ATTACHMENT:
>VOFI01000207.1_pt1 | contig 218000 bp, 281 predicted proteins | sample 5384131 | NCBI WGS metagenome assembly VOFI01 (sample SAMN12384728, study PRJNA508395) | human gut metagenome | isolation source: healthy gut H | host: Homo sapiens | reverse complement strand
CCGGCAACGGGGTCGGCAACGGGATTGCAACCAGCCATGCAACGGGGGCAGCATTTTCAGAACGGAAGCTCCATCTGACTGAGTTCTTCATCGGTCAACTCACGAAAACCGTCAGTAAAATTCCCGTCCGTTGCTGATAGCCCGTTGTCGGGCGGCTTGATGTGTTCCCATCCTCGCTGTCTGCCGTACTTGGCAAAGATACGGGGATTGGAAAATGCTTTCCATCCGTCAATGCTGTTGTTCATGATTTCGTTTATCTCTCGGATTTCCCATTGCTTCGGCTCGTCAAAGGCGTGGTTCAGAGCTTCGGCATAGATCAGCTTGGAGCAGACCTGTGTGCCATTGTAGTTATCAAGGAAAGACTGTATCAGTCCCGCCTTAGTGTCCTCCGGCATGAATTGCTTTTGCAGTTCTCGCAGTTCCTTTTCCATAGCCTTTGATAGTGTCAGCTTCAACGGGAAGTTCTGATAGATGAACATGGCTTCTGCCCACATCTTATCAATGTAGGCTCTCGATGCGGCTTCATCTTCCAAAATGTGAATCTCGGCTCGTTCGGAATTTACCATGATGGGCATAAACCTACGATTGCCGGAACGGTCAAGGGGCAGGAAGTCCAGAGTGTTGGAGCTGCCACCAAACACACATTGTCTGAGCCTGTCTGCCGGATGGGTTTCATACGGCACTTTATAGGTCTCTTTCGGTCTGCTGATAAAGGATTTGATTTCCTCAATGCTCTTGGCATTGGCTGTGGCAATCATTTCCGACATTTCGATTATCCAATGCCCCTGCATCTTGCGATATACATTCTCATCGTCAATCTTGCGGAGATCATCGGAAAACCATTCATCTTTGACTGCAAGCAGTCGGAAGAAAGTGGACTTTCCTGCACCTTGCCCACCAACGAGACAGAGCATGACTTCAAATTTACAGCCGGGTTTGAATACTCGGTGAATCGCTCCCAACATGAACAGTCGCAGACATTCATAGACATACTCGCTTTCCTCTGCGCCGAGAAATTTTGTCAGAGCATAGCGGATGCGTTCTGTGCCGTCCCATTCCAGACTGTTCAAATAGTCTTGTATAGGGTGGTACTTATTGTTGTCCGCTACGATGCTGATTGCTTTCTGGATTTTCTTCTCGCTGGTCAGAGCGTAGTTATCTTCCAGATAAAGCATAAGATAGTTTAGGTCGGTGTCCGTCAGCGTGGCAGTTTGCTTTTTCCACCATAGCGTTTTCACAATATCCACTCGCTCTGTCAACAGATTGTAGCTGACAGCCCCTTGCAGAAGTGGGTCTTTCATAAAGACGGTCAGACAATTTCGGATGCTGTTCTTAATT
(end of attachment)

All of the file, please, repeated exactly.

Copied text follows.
>VOFI01000207.1_pt1 | contig 218000 bp, 281 predicted proteins | sample 5384131 | NCBI WGS metagenome assembly VOFI01 (sample SAMN12384728, study PRJNA508395) | human gut metagenome | isolation source: healthy gut H | host: Homo sapiens | reverse complement strand
CCGGCAACGGGGTCGGCAACGGGATTGCAACCAGCCATGCAACGGGGGCAGCATTTTCAGAACGGAAGCTCCATCTGACTGAGTTCTTCATCGGTCAACTCACGAAAACCGTCAGTAAAATTCCCGTCCGTTGCTGATAGCCCGTTGTCGGGCGGCTTGATGTGTTCCCATCCTCGCTGTCTGCCGTACTTGGCAAAGATACGGGGATTGGAAAATGCTTTCCATCCGTCAATGCTGTTGTTCATGATTTCGTTTATCTCTCGGATTTCCCATTGCTTCGGCTCGTCAAAGGCGTGGTTCAGAGCTTCGGCATAGATCAGCTTGGAGCAGACCTGTGTGCCATTGTAGTTATCAAGGAAAGACTGTATCAGTCCCGCCTTAGTGTCCTCCGGCATGAATTGCTTTTGCAGTTCTCGCAGTTCCTTTTCCATAGCCTTTGATAGTGTCAGCTTCAACGGGAAGTTCTGATAGATGAACATGGCTTCTGCCCACATCTTATCAATGTAGGCTCTCGATGCGGCTTCATCTTCCAAAATGTGAATCTCGGCTCGTTCGGAATTTACCATGATGGGCATAAACCTACGATTGCCGGAACGGTCAAGGGGCAGGAAGTCCAGAGTGTTGGAGCTGCCACCAAACACACATTGTCTGAGCCTGTCTGCCGGATGGGTTTCATACGGCACTTTATAGGTCTCTTTCGGTCTGCTGATAAAGGATTTGATTTCCTCAATGCTCTTGGCATTGGCTGTGGCAATCATTTCCGACATTTCGATTATCCAATGCCCCTGCATCTTGCGATATACATTCTCATCGTCAATCTTGCGGAGATCATCGGAAAACCATTCATCTTTGACTGCAAGCAGTCGGAAGAAAGTGGACTTTCCTGCACCTTGCCCACCAACGAGACAGAGCATGACTTCAAATTTACAGCCGGGTTTGAATACTCGGTGAATCGCTCCCAACATGAACAGTCGCAGACATTCATAGACATACTCGCTTTCCTCTGCGCCGAGAAATTTTGTCAGAGCATAGCGGATGCGTTCTGTGCCGTCCCATTCCAGACTGTTCAAATAGTCTTGTATAGGGTGGTACTTATTGTTGTCCGCTACGATGCTGATTGCTTTCTGGATTTTCTTCTCGCTGGTCAGAGCGTAGTTATCTTCCAGATAAAGCATAAGATAGTTTAGGTCGGTGTCCGTCAGCGTGGCAGTTTGCTTTTTCCACCATAGCGTTTTCACAATATCCACTCGCTCTGTCAACAGATTGTAGCTGACAGCCCCTTGCAGAAGTGGGTCTTTCATAAAGACGGTCAGACAATTTCGGATGCTGTTCTTAATT